All posts tagged ‘Apple’

File Under: Software & Tools

Rumor: Apple’s Finder App to get Cocoa Rewrite for Snow Leopard

Flickr_snow_leopard_mannequinApple’s OS X operating system ships with two primary application building frameworks — Carbon and Cocoa. Carbon was designed to make it easier to older, legacy apps running on OS X, while Cocoa is the newer, and according to Apple, better framework.

Apple has long encouraged developers to transition their Carbon apps to Cocoa, but the company has it’s own Carbon-based holdout — OS X’s Finder app.

However, according to AppleInsider, that may be changing with the upcoming release of Snow Leopard. AppleInsider’s sources, which the site calls “people familiar with matter,” claim that Finder will see a Cocoa rewrite for the release of OS X 10.6, Snow Leopard.

While Apple hasn’t given many official details about Snow Leopard, one thing it has said is that the next generation of OS X will be fully 64-bit capable. At the same time the company has delayed a 64-bit capable version of Carbon, which means if you’re building a 64-bit app, you need to be using Cocoa.

That’s why Adobe was unable to release a 64-bit version of Photoshop CS4 for Mac — the app is built in Carbon and it’s tough to build a 64-bit app when the framework you’re using doesn’t support it.

But Adobe isn’t the only company with apps written in Carbon, and it would seem awkward (or just plain untrue) for Apple to claim it had a 64-bit system when one of its own major apps didn’t fit the bill.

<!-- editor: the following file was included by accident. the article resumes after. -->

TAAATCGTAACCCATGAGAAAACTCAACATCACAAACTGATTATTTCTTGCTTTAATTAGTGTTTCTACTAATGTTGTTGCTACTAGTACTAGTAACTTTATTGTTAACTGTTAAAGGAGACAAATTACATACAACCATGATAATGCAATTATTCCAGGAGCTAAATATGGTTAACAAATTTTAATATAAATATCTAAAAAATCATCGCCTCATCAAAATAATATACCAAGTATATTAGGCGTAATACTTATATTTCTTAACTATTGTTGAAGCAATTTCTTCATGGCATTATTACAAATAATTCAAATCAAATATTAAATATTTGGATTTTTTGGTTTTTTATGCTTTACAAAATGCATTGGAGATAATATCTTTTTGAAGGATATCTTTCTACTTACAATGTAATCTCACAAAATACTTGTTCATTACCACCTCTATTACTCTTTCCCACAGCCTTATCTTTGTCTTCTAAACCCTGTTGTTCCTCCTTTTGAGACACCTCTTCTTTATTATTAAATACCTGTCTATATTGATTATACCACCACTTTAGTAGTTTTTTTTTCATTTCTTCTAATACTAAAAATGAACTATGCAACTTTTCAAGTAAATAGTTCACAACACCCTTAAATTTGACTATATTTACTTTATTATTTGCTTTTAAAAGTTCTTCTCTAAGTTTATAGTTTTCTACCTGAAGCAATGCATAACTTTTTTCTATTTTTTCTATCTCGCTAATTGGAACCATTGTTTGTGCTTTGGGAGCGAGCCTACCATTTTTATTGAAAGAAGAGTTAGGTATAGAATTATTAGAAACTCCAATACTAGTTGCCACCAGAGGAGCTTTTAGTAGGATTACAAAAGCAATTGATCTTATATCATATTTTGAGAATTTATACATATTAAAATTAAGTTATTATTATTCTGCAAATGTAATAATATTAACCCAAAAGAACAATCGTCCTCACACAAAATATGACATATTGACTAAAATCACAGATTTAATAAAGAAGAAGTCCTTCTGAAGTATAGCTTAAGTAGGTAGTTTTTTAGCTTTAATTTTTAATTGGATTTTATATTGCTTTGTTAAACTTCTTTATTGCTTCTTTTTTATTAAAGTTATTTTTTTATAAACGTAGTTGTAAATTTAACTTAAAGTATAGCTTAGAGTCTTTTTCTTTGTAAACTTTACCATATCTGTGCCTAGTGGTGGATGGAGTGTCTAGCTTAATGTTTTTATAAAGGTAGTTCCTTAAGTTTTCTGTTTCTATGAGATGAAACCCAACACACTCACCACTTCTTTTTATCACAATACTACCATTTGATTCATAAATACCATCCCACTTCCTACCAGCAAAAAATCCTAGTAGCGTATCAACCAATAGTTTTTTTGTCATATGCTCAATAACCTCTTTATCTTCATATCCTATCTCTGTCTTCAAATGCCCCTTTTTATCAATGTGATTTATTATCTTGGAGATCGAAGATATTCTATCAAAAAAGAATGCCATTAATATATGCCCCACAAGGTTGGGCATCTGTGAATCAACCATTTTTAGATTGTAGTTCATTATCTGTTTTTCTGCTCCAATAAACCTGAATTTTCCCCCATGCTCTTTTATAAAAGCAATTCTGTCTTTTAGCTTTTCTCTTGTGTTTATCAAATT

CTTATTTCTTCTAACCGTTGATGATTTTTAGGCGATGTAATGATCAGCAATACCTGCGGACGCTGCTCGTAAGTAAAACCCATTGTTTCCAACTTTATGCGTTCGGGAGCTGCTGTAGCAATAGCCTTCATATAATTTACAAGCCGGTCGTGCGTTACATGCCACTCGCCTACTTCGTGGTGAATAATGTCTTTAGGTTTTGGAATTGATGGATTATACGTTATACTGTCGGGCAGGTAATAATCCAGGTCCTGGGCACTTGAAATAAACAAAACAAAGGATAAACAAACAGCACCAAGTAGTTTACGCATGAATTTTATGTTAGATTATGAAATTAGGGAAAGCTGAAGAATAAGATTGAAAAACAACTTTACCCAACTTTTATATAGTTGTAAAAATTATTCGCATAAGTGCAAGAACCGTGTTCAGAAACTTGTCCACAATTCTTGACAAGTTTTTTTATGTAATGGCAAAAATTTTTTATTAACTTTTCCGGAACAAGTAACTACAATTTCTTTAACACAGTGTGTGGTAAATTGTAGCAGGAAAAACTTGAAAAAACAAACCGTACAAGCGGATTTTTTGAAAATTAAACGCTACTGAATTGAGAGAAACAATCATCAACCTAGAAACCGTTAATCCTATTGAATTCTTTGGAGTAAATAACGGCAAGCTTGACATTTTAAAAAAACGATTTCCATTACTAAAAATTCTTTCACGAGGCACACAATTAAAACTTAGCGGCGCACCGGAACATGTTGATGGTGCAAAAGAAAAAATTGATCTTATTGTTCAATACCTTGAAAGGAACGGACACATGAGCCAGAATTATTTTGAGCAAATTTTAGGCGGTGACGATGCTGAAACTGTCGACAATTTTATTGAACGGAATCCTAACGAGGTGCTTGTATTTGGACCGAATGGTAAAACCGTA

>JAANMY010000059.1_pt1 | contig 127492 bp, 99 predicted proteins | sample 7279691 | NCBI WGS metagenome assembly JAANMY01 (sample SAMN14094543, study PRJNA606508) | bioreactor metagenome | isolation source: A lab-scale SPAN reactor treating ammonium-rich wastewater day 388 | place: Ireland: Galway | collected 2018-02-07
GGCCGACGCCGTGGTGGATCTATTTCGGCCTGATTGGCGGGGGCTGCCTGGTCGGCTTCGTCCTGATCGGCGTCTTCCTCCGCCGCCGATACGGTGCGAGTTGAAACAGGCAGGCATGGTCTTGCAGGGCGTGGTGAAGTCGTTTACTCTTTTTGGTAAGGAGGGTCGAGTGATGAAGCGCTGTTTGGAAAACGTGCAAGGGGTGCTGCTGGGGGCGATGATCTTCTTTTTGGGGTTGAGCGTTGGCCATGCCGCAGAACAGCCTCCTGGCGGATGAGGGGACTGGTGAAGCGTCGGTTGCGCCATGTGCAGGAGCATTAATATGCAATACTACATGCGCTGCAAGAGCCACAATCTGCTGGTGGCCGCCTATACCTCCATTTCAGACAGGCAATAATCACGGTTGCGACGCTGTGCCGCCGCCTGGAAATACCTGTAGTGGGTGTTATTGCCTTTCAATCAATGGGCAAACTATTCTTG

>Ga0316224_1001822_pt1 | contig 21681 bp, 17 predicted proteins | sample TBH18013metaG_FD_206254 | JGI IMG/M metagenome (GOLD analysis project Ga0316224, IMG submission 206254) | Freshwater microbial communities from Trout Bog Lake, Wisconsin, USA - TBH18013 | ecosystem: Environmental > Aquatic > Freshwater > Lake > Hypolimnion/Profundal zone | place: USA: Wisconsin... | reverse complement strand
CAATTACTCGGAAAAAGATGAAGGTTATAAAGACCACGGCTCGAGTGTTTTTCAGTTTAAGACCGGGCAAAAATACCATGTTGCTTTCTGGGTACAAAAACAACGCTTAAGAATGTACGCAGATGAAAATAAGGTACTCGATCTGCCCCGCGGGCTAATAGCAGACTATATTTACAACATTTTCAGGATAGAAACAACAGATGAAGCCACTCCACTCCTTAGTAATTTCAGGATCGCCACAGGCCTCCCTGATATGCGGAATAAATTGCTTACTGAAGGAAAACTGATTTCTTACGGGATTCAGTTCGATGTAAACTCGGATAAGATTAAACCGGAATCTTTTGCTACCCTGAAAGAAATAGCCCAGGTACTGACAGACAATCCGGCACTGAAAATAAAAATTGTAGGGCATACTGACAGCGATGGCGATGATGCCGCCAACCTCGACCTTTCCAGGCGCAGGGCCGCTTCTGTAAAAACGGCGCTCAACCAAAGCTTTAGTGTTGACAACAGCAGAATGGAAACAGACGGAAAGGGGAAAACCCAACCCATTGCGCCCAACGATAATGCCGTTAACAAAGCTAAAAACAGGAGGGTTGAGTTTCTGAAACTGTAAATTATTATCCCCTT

So while it’s just a rumor, the all 64-bit claim lends at least one practical reason why the rumors of a Cocoa-based Finder for Snow Leopard may well be true.

So far Apple has not announced a release date for Snow Leopard, though Macworld 2009, happening Jan 5-9 seems like a good bet, if not for the actual release, at least for a healthy dose of new details.

[Photo credit]

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Vote For iPhone’s Most Wanted Fixes

BrokeniPhone by JefferySimpson via FlickrJust for fun, Please Fix the iPhone website was created to allow iPhone owners to vote for their most wanted iPhone fixes and features.

The top of the list:

  1. Copy and paste
  2. Widescreen email in Mail program
  3. Flash Content in mobile Safari
  4. Multimedia Messaging — send pictures to your friend via SMS
  5. Take a picture by clicking anywhere on the screen (or by one of the various buttons on the device) instead of by small icon